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Michigan Attorney General Files Lawsuit Against Flint Water Engineers

Michigan Attorney General Bill Schuette has filed a civil lawsuit against two separate water engineering companies for professional negligence in dealing with the dangerously high levels of lead found in Flint’s municipal drinking water supply over the past two years.

The state will sue water management firm Veolia North America, and Houston-based engineering firm Lockwood, Andrews and Newman (LAN), seeking hundreds of millions of dollars in reparations for “fraudulent and dangerous recommendations [that] made a bad situation worse.”

Schuette claims that Veolia knowingly filed a false report in February 2015 concerning the safety of Flint’s drinking water, which was then being sourced from the Flint River after switching out from Detroit’s municipal system via Lake Huron in a state effort to reduce costs in April 2014.

LAN had been hired by the state to treat new drinking water sources from 2013 to 2015, during which time they continuously reported that all water met federal safety requirements. They also failed to recognize the lead contamination, according to the lawsuit filing.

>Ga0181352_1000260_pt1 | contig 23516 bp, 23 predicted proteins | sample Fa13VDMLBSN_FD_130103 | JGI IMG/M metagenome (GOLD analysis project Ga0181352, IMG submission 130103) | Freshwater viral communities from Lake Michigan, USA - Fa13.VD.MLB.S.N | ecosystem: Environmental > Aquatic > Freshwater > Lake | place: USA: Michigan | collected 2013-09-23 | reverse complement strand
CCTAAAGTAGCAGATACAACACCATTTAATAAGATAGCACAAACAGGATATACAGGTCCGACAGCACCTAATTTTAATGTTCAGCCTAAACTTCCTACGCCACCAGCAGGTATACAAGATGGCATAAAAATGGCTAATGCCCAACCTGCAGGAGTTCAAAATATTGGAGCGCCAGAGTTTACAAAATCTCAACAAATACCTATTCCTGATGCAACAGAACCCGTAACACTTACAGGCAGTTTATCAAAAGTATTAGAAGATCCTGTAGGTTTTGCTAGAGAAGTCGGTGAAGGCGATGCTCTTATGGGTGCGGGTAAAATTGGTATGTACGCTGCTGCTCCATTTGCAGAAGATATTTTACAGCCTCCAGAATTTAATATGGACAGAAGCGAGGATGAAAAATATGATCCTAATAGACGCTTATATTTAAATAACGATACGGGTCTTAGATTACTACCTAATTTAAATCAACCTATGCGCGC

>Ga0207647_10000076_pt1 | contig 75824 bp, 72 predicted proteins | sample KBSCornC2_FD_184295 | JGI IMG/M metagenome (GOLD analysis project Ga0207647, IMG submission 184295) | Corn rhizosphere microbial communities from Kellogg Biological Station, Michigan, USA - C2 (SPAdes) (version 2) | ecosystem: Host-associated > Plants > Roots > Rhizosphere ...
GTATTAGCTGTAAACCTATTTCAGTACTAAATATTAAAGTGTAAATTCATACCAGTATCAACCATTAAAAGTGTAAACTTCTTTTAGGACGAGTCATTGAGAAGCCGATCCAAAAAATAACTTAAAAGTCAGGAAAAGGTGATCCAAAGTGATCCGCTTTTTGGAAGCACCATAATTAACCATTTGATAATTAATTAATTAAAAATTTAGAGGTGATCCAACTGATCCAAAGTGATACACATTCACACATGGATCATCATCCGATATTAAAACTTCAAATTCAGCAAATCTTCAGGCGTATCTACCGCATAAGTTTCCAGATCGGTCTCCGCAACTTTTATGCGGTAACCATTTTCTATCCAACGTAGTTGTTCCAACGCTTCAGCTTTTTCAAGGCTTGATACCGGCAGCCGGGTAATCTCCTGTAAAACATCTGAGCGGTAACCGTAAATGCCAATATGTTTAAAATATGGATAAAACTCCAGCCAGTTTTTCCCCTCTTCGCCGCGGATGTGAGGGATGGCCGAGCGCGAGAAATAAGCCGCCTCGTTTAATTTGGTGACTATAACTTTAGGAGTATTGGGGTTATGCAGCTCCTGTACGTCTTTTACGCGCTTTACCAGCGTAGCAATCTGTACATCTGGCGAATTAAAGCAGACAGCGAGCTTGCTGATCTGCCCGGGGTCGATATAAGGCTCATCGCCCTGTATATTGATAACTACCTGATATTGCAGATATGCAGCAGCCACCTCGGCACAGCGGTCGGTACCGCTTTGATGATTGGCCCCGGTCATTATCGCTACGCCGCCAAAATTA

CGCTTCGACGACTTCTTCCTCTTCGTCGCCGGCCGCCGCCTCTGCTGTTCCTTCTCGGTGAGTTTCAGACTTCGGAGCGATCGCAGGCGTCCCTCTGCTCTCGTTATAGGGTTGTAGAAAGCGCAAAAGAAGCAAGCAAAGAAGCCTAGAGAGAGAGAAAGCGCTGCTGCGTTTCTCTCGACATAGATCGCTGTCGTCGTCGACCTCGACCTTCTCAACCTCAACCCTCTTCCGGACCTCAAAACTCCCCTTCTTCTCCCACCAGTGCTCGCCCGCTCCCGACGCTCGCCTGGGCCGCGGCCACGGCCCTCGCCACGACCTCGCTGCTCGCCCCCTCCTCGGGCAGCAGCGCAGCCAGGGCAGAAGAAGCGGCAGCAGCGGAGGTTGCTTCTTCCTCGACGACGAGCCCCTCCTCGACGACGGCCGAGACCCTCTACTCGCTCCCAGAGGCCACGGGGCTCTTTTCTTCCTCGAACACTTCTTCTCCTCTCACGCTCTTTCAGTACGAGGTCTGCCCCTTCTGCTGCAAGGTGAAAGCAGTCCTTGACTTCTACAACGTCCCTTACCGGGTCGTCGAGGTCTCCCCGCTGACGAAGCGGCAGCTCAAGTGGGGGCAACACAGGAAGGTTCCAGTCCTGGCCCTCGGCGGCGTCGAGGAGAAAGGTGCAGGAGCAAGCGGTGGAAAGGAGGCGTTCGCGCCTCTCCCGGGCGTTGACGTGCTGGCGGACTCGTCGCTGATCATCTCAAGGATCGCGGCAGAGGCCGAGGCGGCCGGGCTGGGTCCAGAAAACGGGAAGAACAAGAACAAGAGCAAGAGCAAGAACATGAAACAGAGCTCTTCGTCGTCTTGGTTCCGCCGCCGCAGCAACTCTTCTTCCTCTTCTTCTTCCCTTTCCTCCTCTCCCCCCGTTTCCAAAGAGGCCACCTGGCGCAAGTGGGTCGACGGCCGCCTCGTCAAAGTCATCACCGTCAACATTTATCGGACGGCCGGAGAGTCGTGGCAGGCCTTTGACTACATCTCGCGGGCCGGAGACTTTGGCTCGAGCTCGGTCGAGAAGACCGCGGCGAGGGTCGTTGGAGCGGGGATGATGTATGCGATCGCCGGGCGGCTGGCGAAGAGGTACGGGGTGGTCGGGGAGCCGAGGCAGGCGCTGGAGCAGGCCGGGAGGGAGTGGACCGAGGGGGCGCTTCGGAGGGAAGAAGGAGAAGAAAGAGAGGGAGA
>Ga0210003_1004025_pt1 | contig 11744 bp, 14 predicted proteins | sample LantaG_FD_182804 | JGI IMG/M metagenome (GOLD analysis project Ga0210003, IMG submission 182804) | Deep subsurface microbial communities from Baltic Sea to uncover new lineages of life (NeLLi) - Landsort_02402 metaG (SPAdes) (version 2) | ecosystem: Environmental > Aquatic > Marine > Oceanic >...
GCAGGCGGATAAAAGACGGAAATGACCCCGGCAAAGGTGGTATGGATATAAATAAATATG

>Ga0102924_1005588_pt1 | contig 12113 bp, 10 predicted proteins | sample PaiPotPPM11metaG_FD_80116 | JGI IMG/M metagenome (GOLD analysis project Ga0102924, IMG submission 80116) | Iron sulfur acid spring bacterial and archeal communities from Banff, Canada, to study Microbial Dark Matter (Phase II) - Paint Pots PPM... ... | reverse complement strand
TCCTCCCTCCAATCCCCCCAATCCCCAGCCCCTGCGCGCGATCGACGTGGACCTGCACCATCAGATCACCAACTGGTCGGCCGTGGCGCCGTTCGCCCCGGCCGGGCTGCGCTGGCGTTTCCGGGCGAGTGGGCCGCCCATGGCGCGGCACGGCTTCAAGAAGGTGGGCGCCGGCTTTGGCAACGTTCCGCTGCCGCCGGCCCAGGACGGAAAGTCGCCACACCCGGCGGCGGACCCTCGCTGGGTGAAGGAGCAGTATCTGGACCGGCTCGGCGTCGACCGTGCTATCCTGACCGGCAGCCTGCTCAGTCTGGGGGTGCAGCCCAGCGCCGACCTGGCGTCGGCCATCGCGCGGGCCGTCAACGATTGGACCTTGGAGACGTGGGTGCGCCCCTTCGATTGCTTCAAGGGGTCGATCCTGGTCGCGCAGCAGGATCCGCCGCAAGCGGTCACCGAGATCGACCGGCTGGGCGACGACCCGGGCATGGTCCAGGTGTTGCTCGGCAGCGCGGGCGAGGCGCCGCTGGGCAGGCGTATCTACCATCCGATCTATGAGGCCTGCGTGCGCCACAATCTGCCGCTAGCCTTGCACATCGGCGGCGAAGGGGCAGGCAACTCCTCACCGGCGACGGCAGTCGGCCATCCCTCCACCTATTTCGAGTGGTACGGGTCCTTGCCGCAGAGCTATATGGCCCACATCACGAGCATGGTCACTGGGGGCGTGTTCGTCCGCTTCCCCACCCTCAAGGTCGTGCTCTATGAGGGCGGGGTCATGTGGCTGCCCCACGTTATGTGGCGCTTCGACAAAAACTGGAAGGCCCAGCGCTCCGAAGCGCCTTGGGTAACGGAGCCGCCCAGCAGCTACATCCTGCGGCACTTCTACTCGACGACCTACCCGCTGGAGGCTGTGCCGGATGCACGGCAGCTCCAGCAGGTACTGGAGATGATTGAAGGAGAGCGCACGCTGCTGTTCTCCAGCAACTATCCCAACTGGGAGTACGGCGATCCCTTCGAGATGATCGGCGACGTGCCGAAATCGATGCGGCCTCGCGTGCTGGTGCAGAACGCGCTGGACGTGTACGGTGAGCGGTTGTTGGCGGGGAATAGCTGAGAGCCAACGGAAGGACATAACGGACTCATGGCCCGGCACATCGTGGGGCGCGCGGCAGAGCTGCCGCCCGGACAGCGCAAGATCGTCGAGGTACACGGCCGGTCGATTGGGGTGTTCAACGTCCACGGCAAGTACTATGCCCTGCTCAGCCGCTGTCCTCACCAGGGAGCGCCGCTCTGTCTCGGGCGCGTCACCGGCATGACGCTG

The lead itself, which can be toxic to humans and is said to be responsible for 600,000 new cases of childhood development intellectual disabilities every year, is thought to have made its way into Flint’s water supply through of an outdated, corrosive water pipe system.

Still, many of the city’s inhabitants seek justice for the state’s failure to provide more immediate responsive action. Criminal charges have also been filed against two state Department of Environmental Quality officials, and many have called for the resignation of Governor Rick Snyder for his gross mishandling of the crisis.

“Many things went tragically wrong in Flint, and both criminal conduct and civil conduct caused harm to the families of Flint and to the taxpayers of Michigan,” Schuette said. “In Flint, Veolia and LAN were hired to do a job and failed miserably, basically botched it. They didn’t stop the water in Flint from being poisoned. They made it worse.”

Both Veolia and LAN have said they plan to deny all accusations.

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